Jim Brown vs. the Browns is part of a bigger red zone alert at the intersection of organized labor, economics and the NFL. With consumers spending less in Team Obama's flat affect recovery, Dallas Cowboy owner Jerry Jones is concerned about the sustainability of the current NFL revenue sharing model, which uses the league's exemption from anti-trust law to operate a unique form of sports world socialism.

"We will not let economics play any part in the competitiveness between the teams of the NFL. It hasn't in the past and won't in the future," Jones told Bob Costas recently. And in a tactical move to avoid a lockout, the 1,900 member NFLPA is quietly taking measures to decertify, leaving open the possibility that individual players can file anti-trust suits against the league when the current agreement ends.

It's a dicey issue. After Congresswoman Maxine Waters (D-CA) discussed removing the NFL's anti-trust exemption with NFL commissioner Roger Goodell, she is now facing ethics charges of her own because of connections that her husband, Sid Williams, a former Browns linebacker and ambassador to the Bahamas, had with a financial services firm.

Williams, like Boston Celtics great Bill Russell, was on the ground floor of Jim Brown's Negro Industrial and Economic Union, an early vehicle to encourage black enterprise that was aided by a $500,000 Ford Foundation grant back in 1968, when there were as many tanks patrolling the streets of Cleveland's Hough ghetto as there were when the Kremlin crushed Dubcek's democracy movement in Prague.

Silicon Valley congresswoman Zoe Lofgren (D-CA) is in charge of the ethics inquiry involving fellow Democrat Waters. The amount connected to the allegations is much less than the action that drove the partisan Whitewater inquiry, led by republican Ken Starr, that was designed to damage the reputations of Bill and Hillary Clinton and influence the country's policy towards China. Perhaps the US Congress and Jim Brown could better direct their interests to the conversation about why black sports agents can't crack the NFL color line, which remains dominated by big name white agents. Black coaches and black quarterbacks are a big part of the NFL family. Black agents should be too.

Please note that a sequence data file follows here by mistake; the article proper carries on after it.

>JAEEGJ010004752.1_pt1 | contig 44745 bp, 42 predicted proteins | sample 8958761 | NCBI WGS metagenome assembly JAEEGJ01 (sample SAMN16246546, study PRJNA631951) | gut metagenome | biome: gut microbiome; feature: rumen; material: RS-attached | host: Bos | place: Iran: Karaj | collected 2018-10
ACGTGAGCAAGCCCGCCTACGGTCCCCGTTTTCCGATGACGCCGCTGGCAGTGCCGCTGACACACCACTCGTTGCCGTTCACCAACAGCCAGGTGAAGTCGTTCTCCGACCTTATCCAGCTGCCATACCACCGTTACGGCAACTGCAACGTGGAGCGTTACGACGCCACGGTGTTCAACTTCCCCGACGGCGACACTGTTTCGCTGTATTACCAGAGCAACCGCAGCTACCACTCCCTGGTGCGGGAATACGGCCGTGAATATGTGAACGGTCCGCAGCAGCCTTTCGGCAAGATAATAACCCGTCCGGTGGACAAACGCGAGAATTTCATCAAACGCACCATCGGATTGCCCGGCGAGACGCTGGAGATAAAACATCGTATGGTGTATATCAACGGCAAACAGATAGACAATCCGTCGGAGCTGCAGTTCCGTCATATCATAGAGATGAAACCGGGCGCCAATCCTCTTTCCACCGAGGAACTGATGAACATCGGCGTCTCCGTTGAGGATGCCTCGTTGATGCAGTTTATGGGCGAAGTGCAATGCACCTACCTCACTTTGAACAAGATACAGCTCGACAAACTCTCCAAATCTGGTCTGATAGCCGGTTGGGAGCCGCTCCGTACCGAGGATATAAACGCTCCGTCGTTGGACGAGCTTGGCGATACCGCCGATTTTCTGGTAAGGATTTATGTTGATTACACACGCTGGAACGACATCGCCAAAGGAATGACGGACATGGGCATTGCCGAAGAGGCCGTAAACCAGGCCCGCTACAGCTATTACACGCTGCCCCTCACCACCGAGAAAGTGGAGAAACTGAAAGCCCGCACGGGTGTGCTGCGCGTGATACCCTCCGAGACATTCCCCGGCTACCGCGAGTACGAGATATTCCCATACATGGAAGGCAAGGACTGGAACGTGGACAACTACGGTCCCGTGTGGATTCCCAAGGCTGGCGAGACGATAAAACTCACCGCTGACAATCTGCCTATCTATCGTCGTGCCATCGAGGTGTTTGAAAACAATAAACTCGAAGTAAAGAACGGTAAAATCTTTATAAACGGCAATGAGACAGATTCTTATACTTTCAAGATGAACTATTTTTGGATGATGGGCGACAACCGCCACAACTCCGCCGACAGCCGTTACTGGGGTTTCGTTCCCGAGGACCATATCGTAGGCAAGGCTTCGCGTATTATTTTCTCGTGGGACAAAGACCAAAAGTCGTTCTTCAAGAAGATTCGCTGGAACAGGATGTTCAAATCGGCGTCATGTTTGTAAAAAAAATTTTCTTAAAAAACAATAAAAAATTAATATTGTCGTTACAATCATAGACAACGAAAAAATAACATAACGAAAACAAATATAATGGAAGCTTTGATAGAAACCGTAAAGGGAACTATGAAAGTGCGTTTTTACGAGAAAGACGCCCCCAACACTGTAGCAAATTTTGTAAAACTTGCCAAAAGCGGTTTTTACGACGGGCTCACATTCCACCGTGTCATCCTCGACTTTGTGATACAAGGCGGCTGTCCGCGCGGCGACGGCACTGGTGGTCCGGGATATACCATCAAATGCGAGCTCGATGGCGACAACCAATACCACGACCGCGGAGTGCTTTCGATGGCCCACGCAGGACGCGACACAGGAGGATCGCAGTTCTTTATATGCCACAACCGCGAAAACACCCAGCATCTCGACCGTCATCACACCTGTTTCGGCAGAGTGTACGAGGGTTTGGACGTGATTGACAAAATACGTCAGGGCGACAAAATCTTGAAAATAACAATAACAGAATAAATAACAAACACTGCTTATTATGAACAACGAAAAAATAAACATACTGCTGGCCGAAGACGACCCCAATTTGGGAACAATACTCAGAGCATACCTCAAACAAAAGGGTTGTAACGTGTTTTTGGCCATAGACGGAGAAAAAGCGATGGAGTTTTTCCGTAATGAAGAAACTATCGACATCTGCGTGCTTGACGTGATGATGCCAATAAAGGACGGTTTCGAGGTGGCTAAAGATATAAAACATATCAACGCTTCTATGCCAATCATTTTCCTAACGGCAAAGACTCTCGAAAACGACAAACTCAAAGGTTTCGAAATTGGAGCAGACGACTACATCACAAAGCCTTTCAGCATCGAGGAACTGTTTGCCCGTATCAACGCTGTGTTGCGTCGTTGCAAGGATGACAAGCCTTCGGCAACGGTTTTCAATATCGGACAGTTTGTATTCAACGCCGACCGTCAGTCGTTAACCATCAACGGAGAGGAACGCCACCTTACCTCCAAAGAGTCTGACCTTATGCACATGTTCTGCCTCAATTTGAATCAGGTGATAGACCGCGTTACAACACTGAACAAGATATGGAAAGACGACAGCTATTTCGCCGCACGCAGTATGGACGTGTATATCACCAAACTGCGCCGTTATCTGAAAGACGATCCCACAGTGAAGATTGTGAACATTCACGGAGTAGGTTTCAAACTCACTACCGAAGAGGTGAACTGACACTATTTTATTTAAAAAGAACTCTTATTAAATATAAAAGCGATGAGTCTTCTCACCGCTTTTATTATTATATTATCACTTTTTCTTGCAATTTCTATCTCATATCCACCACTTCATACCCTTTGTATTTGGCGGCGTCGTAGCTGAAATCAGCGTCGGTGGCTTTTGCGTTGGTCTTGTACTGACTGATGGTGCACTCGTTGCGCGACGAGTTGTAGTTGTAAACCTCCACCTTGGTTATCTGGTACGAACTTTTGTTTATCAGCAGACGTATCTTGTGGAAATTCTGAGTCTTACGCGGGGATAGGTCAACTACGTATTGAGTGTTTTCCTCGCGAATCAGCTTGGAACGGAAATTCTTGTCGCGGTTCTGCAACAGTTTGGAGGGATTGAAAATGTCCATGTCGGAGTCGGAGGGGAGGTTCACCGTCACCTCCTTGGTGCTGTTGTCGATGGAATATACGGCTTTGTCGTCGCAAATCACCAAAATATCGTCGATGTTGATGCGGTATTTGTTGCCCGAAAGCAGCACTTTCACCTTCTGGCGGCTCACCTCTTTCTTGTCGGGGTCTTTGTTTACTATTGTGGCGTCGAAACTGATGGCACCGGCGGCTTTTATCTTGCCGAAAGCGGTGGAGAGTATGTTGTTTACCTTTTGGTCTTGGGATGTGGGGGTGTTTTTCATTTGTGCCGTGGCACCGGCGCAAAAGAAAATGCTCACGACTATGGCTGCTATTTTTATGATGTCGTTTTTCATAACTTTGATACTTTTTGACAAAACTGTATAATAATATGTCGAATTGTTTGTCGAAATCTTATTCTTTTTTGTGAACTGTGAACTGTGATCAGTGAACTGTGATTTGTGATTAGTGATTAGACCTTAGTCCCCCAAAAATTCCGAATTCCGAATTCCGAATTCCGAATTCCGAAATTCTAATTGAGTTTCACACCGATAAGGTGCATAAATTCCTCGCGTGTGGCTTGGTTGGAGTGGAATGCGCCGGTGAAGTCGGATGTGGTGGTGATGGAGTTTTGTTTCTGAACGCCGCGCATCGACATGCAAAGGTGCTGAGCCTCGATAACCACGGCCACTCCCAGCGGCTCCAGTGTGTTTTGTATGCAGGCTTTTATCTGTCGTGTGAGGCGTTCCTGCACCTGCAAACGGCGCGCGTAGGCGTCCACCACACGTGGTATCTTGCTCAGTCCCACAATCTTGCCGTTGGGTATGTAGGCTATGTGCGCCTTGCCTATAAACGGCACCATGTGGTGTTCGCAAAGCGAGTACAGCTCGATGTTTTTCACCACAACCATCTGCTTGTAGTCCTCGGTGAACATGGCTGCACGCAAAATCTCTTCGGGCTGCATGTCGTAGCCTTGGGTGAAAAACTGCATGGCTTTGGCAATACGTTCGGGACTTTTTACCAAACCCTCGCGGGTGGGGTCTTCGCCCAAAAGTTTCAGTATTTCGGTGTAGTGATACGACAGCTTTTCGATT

Without divine intervention or an edict from owner Randy Lerner, the new Cleveland Browns franchise will end half a century of influence that was exercised by Jim Brown and his network. It's no different than the Obama administration distancing itself from the big government concepts inherent in Roosevelt's New Deal. Or LBJ's Great Society. NFL owners are investing in English football. Russian capital and all that goes with it is backing pro sports in Europe and South America.

Instead of fading out into the flat, Jim Brown could score one last touchdown by reminding everybody who works and earns a living from globalism that equal opportunity does not exist in the world economic order.